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5 Myths About Depression Debunked

Here are 5 Myths about Depression that you need to unlearn.

Published
Mind It
2 min read
<div class="paragraphs"><p>Busting myths related to depression.&nbsp;</p></div>
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Mental health issues like depression and anxiety have been talked about so much more in the past few years. We've also been seeing a slow yet positive shift as far as prejudice surrounding mental health is concerned.

But at the same time, there in no dirth of myths and misconceptions flying around, some of which can be rather dangerous.

Here are a few myths surrounding depression, busted based on scientific reports, research and facts.

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1. Depression is Not an Illness

According to the US National Institute of Health, depression is a serious mood disorder with various symptoms which affects the mindset, mood and the daily routine of a person.

It is not a 'mood', a personality trait, or (worst of all), an excuse. It has a biological, psychological and mental affect.

Mental illness like physical illness needs professional care from doctors who can manage your symptoms.

2. Sadness is the Cause of Depression

People who might have never suffered from depression or don't really know how it feels to be in that space will be heard saying things like snap out of it, you are overthinking, you are just sad and it's normal.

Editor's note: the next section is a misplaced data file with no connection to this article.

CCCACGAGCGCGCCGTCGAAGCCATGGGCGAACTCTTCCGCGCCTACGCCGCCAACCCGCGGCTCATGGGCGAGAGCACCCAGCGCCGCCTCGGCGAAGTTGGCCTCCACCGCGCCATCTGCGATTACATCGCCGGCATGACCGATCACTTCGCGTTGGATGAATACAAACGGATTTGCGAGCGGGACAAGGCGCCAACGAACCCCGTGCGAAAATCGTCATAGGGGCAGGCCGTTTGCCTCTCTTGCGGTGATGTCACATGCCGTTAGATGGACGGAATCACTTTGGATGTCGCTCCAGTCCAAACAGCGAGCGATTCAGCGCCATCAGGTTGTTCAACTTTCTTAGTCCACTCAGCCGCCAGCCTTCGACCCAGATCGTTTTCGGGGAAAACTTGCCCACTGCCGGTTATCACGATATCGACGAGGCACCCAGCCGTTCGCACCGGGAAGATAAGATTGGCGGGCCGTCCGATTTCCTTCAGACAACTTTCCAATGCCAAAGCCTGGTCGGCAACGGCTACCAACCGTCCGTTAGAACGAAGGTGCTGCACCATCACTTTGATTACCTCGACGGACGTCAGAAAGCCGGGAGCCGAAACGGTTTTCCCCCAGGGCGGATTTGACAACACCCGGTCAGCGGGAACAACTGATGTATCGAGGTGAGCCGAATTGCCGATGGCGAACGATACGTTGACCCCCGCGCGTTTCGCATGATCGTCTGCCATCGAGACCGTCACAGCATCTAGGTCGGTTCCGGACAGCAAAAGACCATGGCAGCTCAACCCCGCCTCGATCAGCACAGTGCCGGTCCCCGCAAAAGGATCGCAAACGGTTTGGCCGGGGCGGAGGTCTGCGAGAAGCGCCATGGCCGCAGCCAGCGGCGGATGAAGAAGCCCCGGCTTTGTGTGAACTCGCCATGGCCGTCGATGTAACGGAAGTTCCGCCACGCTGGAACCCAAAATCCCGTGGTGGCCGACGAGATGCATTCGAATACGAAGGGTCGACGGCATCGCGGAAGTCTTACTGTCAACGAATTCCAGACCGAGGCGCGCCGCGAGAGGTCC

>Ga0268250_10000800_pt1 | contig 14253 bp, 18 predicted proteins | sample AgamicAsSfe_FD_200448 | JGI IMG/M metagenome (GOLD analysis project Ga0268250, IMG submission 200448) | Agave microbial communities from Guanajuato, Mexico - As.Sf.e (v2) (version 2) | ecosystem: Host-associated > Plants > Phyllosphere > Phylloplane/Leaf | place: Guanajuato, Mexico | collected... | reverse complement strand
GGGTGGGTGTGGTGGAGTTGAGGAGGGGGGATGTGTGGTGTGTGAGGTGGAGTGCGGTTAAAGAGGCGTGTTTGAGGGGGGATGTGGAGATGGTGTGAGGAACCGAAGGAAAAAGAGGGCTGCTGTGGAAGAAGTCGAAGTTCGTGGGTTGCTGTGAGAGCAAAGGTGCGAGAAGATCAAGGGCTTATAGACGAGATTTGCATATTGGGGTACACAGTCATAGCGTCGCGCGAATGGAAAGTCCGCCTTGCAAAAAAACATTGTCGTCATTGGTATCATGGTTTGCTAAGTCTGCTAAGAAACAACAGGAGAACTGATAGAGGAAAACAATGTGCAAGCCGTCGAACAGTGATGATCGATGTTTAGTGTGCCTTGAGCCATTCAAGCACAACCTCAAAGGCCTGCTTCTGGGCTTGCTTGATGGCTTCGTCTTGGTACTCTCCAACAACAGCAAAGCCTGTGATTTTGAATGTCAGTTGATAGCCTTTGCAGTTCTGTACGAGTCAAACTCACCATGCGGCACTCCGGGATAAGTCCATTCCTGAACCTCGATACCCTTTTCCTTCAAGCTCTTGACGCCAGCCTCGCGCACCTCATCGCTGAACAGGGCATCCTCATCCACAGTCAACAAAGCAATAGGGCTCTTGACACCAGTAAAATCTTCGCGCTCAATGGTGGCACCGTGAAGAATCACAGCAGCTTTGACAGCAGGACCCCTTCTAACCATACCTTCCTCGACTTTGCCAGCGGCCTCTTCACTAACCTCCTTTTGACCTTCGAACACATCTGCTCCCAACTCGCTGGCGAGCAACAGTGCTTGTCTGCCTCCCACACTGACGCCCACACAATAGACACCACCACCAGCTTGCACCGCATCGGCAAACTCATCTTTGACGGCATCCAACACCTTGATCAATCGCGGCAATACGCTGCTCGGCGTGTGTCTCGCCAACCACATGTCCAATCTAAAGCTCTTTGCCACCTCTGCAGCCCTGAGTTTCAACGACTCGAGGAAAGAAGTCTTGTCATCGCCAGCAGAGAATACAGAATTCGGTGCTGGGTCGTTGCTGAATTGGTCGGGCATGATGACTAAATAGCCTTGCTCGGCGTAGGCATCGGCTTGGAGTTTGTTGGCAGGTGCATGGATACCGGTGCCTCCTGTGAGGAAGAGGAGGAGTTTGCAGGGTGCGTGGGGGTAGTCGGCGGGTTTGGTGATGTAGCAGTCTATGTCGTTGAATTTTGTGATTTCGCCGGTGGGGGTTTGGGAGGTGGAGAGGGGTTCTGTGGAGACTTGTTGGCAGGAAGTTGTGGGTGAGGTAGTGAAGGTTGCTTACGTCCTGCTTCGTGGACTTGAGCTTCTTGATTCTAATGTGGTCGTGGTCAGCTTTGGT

There's a huge difference between being sad and being depressed. According to the US NIH, a person must consult a doctor if the feelings of sadness, fatigue last for more than 2 weeks.

It is a mix of fatigue, sadness, feelings of hopelessness and worthlessness, and lethargy for a long period of time.

3. Antidepressants can Treat Depression

Antidepressants are a part of treatment for various depressive disorders. These are drugs that your psychiatrist may prescribe you based on your symptoms and the progression of your illness.

According to the doctors at Mayo Clinic, depression can be treated with the help of therapy or a combination of both therapy and medicines.

4. If Your Parents Had Depression, You Will Have it Too

According to experts at Mayo clinic say, it is true that if your parents or family suffered from depression, it puts you at a higher risk too. But, at the same time, genetics alone is not responsible for depression.

According to the US NIH, there are a lot of other external environmental, psychological and biological factors that increases the chances of depression in a person.

Depression can strike at any age–in children, teenagers, adolescents and middle-aged people. They can co-occur with conditions like diabetes, cancer, Parkison's disease and heart diseases.

5. Depression Goes Away on Its Own

Depression doesn't have a time bound. It affects everyone differently, and to different degrees.

It must also be noted that depression can be recurring or cyclic.

While some people with mild symptoms may be able to overcome it by themselves, most will need professional help to get through it.

Time cannot be a healer in this case, so get help and get out of depression on your terms.

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